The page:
The Making of the Mad Hatter Composite

Madness and Hatters

Hatters were subject to industry-related illness, known as Erethism Mercuralis, a neurological disorder caused by poisoning with mercury vapours used in the process of felting hats. The acquired neurological damage gave rise to a number of symptoms, including tremor, pathological shyness, irritability, depression, memory loss and difficulty with interacting with other individuals. Sounds like Johnny Depp’s iconic portrayal of the Hatter from Tim Burton’s Film, Alice in Wonderland?

The original photograph was taken at Manchester’s Comic Con event and I was careful to photograph the character against a plain background to help with extraction later. The side of a white van was the only plain surface available. Below is the original…apologies to the subject, but I am really going to mess with your face!

I decided to try to turn the model into a version of Depp’s hatter. The costume was brilliant and very faithful to the film and the subject was willing to pose and had a lovely smile, so definitely an image worth having a play with. If the subject sees this, again apologies for taking such liberties.

Obviously, a big problem is the size of the eyes on the original. In the Tim Burton film, the almost cartoon-like character of the Hatter has hugely exaggerated eyes, so I set about using liquefy to bloat the eyes, then moved them further apart and brightened them. Within the liquefy tool, there is now a face recognition feature, which helps to widen eyes, tilt them and to change the size of other parts of the face, much more easily than doing it manually, which is how I used to do it. Altering the shape of the face was important too…and pulling out the hair to give more conical shapes either side of the head. All this involved many returns to the liquefy tool doing tiny bits of adjustment each time.

I kept a picture of Johnny Depp, made up as the Hatter, on my second screen, as a reference. I coloured my subject’s eyes a bright green. Johnny Depp’s nose is a little straighter and slimmer than my subject’s, so that was the next part to tackle, followed by making an attempt to bring the mouth closer in shape to Depp’s, complete with cupid’s bow and diastema (gap between teeth). At this point I decided to stop before I did too much damage! The miore liquefying you do, the more you break up the original image and cause artefacts.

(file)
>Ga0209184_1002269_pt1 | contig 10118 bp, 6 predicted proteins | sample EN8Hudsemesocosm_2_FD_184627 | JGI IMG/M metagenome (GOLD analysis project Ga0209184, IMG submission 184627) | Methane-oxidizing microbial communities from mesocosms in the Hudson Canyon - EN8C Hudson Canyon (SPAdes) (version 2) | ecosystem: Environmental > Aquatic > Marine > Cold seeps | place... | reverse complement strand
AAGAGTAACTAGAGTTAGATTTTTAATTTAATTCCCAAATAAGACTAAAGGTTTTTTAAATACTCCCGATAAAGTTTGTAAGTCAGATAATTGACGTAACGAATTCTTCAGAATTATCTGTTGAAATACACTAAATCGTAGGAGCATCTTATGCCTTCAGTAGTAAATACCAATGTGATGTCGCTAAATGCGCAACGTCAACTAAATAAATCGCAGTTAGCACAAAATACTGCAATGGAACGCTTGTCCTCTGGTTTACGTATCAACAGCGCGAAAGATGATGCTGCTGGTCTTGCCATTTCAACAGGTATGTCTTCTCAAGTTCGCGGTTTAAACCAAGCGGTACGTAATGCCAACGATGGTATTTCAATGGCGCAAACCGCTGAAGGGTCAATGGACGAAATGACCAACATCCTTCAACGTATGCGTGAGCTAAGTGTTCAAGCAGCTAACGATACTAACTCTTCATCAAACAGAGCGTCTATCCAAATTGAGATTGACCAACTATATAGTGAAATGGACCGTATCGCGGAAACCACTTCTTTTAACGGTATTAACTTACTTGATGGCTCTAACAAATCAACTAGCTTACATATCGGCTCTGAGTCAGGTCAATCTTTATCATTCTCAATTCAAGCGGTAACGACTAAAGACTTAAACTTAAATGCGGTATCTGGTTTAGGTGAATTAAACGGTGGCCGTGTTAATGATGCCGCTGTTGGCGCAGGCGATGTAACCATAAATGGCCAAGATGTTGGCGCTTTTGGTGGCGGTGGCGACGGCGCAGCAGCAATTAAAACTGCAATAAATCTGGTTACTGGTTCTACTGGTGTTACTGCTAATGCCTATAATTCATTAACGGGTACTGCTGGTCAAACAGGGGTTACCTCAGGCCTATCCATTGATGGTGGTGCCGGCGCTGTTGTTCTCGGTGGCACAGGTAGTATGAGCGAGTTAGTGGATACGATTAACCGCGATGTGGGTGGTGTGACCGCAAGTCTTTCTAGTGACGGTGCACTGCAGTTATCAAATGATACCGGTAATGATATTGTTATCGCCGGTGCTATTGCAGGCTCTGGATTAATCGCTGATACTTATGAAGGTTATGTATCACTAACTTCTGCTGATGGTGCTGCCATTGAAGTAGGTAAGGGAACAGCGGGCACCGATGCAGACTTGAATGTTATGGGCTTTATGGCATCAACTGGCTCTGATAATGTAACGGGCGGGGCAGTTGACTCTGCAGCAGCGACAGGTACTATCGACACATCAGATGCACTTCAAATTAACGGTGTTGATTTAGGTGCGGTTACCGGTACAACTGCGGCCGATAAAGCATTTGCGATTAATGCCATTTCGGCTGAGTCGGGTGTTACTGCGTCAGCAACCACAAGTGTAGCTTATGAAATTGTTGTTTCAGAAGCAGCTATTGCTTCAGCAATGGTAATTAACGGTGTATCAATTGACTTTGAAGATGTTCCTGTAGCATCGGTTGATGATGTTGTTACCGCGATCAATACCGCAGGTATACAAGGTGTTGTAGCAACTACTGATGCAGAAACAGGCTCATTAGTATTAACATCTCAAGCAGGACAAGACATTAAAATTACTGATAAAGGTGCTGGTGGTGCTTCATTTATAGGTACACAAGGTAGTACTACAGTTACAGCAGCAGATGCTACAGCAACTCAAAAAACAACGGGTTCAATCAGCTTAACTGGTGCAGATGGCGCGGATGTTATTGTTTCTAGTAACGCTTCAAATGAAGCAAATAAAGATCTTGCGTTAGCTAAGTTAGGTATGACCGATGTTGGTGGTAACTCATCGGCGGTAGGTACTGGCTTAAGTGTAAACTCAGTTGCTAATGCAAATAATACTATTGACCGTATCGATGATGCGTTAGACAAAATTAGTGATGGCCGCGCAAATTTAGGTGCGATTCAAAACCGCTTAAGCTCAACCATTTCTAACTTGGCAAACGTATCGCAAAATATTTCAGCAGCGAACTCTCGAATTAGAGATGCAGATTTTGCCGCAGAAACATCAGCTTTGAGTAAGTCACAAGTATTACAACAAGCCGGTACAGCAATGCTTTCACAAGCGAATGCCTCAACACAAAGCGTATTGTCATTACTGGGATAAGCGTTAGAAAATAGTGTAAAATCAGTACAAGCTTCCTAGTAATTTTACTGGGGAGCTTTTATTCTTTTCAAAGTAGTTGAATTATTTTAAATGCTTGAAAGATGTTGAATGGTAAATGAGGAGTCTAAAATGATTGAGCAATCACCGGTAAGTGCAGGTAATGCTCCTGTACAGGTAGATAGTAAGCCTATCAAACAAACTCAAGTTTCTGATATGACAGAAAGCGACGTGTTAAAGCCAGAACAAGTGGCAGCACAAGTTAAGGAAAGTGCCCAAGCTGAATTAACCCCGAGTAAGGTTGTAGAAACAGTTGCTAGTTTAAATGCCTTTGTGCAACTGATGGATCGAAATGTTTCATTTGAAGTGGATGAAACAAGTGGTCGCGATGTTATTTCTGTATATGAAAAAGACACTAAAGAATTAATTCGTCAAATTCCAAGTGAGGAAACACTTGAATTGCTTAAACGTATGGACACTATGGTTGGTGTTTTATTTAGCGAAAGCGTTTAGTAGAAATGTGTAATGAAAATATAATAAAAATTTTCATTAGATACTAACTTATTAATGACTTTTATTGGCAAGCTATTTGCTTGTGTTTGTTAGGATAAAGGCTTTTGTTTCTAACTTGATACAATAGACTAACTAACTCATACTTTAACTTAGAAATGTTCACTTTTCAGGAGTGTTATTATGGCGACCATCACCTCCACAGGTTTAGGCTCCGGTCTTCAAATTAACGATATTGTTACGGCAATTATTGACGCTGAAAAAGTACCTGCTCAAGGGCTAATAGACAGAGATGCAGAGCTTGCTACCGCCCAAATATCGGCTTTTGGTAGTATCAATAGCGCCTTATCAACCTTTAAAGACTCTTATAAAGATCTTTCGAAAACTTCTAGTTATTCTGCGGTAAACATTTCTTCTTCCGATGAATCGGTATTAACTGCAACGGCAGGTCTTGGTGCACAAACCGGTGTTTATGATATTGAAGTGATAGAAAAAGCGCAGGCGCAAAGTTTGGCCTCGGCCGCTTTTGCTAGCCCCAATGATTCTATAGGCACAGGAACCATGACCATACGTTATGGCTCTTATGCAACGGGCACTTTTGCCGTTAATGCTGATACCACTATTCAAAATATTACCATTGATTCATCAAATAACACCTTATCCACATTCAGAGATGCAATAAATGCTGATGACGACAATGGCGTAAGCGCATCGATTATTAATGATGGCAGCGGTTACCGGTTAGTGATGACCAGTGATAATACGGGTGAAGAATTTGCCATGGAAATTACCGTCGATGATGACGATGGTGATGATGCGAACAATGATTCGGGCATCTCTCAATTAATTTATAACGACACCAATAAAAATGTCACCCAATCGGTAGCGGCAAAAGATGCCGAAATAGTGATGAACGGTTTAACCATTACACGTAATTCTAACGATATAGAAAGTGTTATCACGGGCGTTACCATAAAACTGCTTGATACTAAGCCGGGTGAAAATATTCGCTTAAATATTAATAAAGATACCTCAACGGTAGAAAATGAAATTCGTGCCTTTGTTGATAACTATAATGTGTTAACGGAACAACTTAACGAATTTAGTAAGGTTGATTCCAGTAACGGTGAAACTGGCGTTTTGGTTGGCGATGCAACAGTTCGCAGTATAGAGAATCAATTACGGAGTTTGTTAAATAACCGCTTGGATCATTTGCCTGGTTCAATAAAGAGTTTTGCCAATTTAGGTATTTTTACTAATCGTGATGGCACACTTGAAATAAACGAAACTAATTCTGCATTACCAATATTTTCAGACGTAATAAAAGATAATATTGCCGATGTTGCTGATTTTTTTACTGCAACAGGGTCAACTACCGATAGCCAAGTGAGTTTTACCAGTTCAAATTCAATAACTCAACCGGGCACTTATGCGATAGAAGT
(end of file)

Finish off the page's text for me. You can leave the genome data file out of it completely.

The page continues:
The extraction was made using Photoshop’s “select and mask” feature along with the new for 2018 “select subject” feature, then refining the edge within the refine mask dialogue. At this point I output to a new layer with layer mask and now I was able to place any colour or background behind it.

Tutorial here.

The extraction isn’t perfect but can be tidied up as I go along, simply by painting on the layer mask.

Layer Mask Tutorial here.

The next step is to insert a new background behind the cutout. I tried a few but nothing seemed to work, then I found this woodland scene taken on an outing to Astley Hall near Chorley. Note to self to take more background shots.

It’s really here that the “artistry” begins. Up to now it has been a technical exercise. I pre-visualised, not this bright sunny woodland, but a much more moody dark scene with a golden glow…something a bit more magic. The end result was achieved using a number of techniques, all on different layers, including adding Gaussian blur to the background (as the background was kept as a smart object, I used a smart blur filter, which is editable)…followed by vignette, dodge and burn, global colour changes and local colour changes, the latter made by painting colour directly onto a new layer and blending in “colour mode”…and a few more minor facial changes were done in liquefy.

At this point I consider the image to be finished and has the look and feel that I wanted, but I am sure that someone will point out what I have missed and, when I see it projected or printed, some further adjustments may need to be made. Because I work in layers and never flatten the image, I can re-visit and make adjustments at any time. So a good tip is  “never flatten your layers”.

Voila the Hatter! Not quite Johnny but closer than before.

Hatter
© Christine Widdall